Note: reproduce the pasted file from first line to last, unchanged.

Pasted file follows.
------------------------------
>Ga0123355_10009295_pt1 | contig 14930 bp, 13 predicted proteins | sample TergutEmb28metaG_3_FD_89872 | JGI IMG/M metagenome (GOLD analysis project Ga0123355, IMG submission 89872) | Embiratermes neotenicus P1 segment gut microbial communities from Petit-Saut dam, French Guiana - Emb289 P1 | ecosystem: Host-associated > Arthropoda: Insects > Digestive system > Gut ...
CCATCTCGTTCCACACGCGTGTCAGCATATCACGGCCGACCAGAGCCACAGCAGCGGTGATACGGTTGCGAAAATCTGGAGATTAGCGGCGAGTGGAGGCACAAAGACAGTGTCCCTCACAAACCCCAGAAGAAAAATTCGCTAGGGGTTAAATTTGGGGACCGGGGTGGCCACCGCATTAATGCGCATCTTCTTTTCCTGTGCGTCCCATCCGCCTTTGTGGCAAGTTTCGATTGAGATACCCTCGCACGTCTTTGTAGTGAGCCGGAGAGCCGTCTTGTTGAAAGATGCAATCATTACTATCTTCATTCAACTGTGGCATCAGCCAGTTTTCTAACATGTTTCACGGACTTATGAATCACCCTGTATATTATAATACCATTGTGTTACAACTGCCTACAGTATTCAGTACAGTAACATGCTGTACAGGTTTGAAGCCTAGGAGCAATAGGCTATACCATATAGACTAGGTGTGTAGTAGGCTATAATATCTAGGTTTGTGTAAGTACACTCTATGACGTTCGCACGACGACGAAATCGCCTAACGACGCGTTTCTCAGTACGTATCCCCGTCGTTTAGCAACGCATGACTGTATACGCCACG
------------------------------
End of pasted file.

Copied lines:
>Ga0123355_10009295_pt1 | contig 14930 bp, 13 predicted proteins | sample TergutEmb28metaG_3_FD_89872 | JGI IMG/M metagenome (GOLD analysis project Ga0123355, IMG submission 89872) | Embiratermes neotenicus P1 segment gut microbial communities from Petit-Saut dam, French Guiana - Emb289 P1 | ecosystem: Host-associated > Arthropoda: Insects > Digestive system > Gut ...
CCATCTCGTTCCACACGCGTGTCAGCATATCACGGCCGACCAGAGCCACAGCAGCGGTGATACGGTTGCGAAAATCTGGAGATTAGCGGCGAGTGGAGGCACAAAGACAGTGTCCCTCACAAACCCCAGAAGAAAAATTCGCTAGGGGTTAAATTTGGGGACCGGGGTGGCCACCGCATTAATGCGCATCTTCTTTTCCTGTGCGTCCCATCCGCCTTTGTGGCAAGTTTCGATTGAGATACCCTCGCACGTCTTTGTAGTGAGCCGGAGAGCCGTCTTGTTGAAAGATGCAATCATTACTATCTTCATTCAACTGTGGCATCAGCCAGTTTTCTAACATGTTTCACGGACTTATGAATCACCCTGTATATTATAATACCATTGTGTTACAACTGCCTACAGTATTCAGTACAGTAACATGCTGTACAGGTTTGAAGCCTAGGAGCAATAGGCTATACCATATAGACTAGGTGTGTAGTAGGCTATAATATCTAGGTTTGTGTAAGTACACTCTATGACGTTCGCACGACGACGAAATCGCCTAACGACGCGTTTCTCAGTACGTATCCCCGTCGTTTAGCAACGCATGACTGTATACGCCACG